Cardiovascular diseases (CVDs) are one of the top causes of death on a global scale. According to the World Health Organization (WHO), 17.9 million people die each year as a result of CVDs. With a focus on Europe, 45% of all fatalities in the “old continent”—37% in the European Union (EU) alone—are attributable to CVDs, globally accounting for 3.9 million annual deaths.2 CVD-related diagnosis and treatment expenses increase at a fast rate and are expected to continue to rise in the next decade. As an example, the EU economic burden is estimated to be around 111 billion Euros for the direct costs of CVD treatments annually, with a 210 billion Euro yearly price tag for overall management of CVDs. This impressive economic load is substantially related to an increase in CVD-associated risk factors, which include, among others, obesity, diabetes, and population aging. Although the application of nanomedicine (NM) in the diagnosis and treatment of CVDs is substantially younger than its oncological counterpart, the rapid pace at which it progresses is testified by the number of laboratory-scale results reported, for example, on PubMed (1853 hits returned for the combined cardiovascular1nanomedicine search performed on May 25, 2021—1111 hits only in the last 5 years). From a historical perspective, the majority of the early CVD-directed nanosystems were produced with the aim to improve bioavailability, stability, and safety of medications that were already on the market. Likely, the first successful example in this respect is represented by the proof-ofprinciple study in which lipid-based nanoparticles (NPs) were engineered to revive the clinical potential of the abandoned CVD-targeting compound wortmannin, a potent inhibitor of phosphatidylinositol 30kinase-related kinases that failed clinical translation due solubility and other drug-delivery challenges.4 According to the design, these NPs had a lipid-polymer surface and a hydrophobic polymeric core in which the hydrophobic drug was incapsulated. A lipid monolayer (lecithin and PEGylated lipids [1,2-distearoyl-sn-glycero-3-phosphoethanolamine-N-amino(polyethylene glycol) (DSPE-PEG)]) was incorporated to stabilizes the NPs, while their surface was decorated with PEG to impart a stealth effect and resists serum protein adsorption and/or opsonization. In combination with drug solubility enhancement, CVD NMs are also expected to (1) protect their therapeutic cargo from systemic degradation, exert reduced toxicity and immunogenicity, be characterized by improved pharmacokinetic/pharmacodynamic profiles and halflife, and be endowed with higher bioavailability and more targeted biodistribution. Notwithstanding the intense research efforts, several technical, ethical and regulatory issues still pose major hurdles along the translational pathway of CVD NMs. This, in turn, accounts for the low number (12) of CVD NMs currently listed in ongoing clinical trials to date and the fact that no NM has been approved for CVD diagnostic/therapeutic purposes both by the United States Food and Drug Administration (FDA) and the European Medicine Agency so far. Among the plethora of NPs designed and produced as NM components, nanovesicles (NVs)—generally defined as self-assembled structures formed by single or multiple concentric bilayers that surround an aqueous core—are widely used in biomedical applications including CVDs.NVs can be both of natural (e.g., exosomes) and synthetic origin (e.g., liposomes), with dimensions ranging from the nanoscale (10^-9 m) to the microscale (10^-6 m). Liposomes, mainly consisting in closed phospholipid bilayers resembling cell membranes in composition, likely are the most popular NVs. Both the chemical and structural features of liposomes largely contributed to their adoption as NVs for drug delivery in many pathologies, including CVDs. Traditional liposomes have been subjected to substantial modifications over the years to improve those physicochemical and biological characteristics deemed critical for drug delivery and diagnostic purposes. Long-circulating (aka stealth), surface-modified, ligand-targeted, and stimuli-responsive liposomes are just a few of the outcomes of these NV modifications. It is important to observe at this point that changes in conventional liposome compositions (such as those briefly outlined earlier) have initiated a process of NV renaming. As a consequence, a Babel of terms—some rather fancy or almost exotic like, for instance, cryptosomes, DQasomes, escheriosomes, niosomes, transfersomes, and many more—began to appear in the relevant scientific literature. As a result, there is an ongoing debate about whether NVs with the suffix “some” in their name can still be considered modified liposomes or must be intended as entirely new entities, and the interested reader is referred to the excellent paper by Apolinario and coworkers for an in-depth view on this subject. According to the same authors, despite the variety of “somes” available, the few approved NVs for clinical use are still referred to as liposomes, and the adoption of this term is reinforced in the relevant final guideline document released by FDA in 2018. From the perspective of natural NVs, exosomes are NVs that have currently received the highest interest, particularly in cancer therapeutics. Exosomes are endosomal-derived extracellular vesicles (ECVs) typically 30 150 nm in diameter, and such dimensions make them the smallest among all ECVs . Delimited by a lipidic bilayer, these NVs are released into the extracellular environment along with their complex cargo derived from the original cell, including signaling molecules, proteins, lipids, and diverse forms of nucleic acids. ECVs populate different body fluids and, due to their ability to carry, transform and exchange their composite molecular load, they contribute to those cell communication mechanisms underlying cellular integrity. Some of the ECV properties like their biocompatibility, modulable targeting efficiency, and high stability render this type of natural NVs remarkable drug delivery vehicles in various diseases, including CVDs. Thus, in this chapter, we focus on liposomes and ECVs as a particular set of NV-based nanodelivery systems (NDSs) in CVDs and will report on some of the most interesting advancements in CVD NV-based therapeutics. These findings will undoubtedly catalyze the efforts of scientists active in this fascinating yet highly challenging field in the near future.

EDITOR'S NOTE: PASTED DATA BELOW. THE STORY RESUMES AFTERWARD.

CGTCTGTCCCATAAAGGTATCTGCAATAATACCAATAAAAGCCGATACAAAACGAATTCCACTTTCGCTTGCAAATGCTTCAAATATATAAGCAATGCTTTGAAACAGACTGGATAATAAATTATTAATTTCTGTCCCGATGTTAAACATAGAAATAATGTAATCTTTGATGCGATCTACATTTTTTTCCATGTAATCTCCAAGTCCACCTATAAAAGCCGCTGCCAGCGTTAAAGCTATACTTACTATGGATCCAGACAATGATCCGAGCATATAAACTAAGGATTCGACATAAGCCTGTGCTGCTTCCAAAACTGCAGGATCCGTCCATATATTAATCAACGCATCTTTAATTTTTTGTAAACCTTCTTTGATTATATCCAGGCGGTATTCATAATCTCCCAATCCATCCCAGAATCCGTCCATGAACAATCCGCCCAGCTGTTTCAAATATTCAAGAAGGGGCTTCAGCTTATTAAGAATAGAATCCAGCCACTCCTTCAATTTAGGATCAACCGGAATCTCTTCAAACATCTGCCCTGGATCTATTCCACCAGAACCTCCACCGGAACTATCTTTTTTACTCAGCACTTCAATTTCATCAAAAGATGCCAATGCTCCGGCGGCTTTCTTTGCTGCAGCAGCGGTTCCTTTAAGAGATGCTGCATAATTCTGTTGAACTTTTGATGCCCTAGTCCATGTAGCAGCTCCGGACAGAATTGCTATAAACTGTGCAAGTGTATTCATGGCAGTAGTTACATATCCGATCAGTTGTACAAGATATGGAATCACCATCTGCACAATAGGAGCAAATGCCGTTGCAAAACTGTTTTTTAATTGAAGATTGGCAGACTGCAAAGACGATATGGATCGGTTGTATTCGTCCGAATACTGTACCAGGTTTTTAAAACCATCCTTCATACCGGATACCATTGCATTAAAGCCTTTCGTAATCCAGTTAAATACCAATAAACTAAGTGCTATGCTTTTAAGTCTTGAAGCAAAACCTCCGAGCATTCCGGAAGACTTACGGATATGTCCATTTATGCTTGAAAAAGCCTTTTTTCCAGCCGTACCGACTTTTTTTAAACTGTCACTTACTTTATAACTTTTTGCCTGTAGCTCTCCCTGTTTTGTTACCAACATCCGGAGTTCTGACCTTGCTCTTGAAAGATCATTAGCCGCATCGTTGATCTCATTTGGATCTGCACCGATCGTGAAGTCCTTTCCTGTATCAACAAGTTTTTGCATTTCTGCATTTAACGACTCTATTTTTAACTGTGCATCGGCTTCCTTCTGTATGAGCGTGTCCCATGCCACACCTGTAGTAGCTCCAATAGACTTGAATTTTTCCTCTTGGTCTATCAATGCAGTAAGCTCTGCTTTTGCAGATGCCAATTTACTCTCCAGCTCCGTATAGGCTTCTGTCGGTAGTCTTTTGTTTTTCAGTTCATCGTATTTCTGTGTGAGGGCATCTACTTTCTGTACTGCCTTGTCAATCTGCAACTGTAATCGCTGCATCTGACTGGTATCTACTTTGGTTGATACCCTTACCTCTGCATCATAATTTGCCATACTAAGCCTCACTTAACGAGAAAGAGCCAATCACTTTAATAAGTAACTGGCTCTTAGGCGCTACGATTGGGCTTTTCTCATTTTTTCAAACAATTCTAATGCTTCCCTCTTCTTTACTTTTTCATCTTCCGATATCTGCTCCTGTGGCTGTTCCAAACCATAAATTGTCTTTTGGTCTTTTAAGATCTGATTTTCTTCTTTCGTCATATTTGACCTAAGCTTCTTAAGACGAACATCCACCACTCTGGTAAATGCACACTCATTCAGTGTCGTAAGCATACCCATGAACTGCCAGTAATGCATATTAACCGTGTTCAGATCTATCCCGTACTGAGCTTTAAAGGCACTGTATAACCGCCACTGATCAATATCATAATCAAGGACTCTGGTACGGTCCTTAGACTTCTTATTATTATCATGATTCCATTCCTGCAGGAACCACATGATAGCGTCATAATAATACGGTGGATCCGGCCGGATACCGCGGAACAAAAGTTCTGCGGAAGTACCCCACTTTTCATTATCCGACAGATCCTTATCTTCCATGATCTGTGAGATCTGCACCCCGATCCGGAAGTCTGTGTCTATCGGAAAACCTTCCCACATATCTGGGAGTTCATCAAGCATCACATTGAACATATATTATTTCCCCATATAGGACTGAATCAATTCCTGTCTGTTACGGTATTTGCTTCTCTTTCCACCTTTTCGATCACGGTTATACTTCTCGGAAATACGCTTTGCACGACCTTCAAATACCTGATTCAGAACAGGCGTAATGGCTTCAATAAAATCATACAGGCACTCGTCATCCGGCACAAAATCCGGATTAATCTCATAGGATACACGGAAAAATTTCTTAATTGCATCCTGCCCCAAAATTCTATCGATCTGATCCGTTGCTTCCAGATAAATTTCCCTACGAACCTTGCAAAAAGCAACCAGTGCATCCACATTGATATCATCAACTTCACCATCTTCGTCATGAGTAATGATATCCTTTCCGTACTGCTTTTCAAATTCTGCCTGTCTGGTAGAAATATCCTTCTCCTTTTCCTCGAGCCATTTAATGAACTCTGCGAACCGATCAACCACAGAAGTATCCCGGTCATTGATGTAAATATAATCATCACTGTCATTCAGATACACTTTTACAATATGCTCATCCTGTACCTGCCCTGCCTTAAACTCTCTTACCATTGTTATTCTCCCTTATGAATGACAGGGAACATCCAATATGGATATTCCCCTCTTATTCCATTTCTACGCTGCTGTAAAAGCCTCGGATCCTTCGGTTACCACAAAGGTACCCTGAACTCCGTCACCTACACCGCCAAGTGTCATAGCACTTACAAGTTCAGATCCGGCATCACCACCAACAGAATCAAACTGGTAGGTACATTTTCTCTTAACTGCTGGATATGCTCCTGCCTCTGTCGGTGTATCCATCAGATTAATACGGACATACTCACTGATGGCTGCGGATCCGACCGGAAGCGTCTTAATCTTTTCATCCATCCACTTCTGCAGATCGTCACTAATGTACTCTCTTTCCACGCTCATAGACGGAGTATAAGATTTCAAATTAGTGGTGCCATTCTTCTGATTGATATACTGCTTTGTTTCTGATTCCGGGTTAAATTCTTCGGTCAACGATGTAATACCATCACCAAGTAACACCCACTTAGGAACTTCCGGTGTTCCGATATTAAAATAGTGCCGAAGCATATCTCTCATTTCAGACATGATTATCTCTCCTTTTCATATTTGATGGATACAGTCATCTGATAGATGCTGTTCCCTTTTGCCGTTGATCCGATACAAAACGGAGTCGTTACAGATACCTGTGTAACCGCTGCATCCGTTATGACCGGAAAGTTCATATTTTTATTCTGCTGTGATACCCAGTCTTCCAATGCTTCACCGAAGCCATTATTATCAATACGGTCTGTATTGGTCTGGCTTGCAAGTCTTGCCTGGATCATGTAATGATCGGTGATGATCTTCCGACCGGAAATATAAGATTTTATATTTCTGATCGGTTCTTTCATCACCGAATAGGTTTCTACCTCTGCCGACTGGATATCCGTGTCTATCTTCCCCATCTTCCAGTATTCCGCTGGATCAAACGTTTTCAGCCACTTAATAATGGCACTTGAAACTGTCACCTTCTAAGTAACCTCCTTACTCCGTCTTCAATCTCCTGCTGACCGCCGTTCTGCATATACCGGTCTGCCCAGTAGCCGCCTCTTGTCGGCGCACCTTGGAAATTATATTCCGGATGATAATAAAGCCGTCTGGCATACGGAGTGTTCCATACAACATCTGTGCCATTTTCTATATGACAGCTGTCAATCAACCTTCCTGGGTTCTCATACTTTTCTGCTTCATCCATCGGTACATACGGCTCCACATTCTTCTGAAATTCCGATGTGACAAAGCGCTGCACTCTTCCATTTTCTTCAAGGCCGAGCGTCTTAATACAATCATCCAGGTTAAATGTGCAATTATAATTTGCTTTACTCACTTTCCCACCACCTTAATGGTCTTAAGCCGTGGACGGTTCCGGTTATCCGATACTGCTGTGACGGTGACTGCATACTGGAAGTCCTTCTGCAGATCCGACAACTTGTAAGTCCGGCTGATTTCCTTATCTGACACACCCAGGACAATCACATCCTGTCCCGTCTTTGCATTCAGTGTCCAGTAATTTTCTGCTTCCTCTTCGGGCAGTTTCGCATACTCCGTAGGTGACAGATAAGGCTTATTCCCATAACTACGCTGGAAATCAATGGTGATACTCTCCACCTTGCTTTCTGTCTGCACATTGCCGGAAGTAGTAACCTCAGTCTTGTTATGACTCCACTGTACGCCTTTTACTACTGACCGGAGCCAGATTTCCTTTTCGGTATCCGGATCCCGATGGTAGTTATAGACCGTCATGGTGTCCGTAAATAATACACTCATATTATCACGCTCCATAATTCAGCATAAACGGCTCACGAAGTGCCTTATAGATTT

Nanovesicles for the delivery of cardiovascular drugs

Domenico Marson;Suzana Aulic;Erik Laurini;Sabrina Pricl
2022

Abstract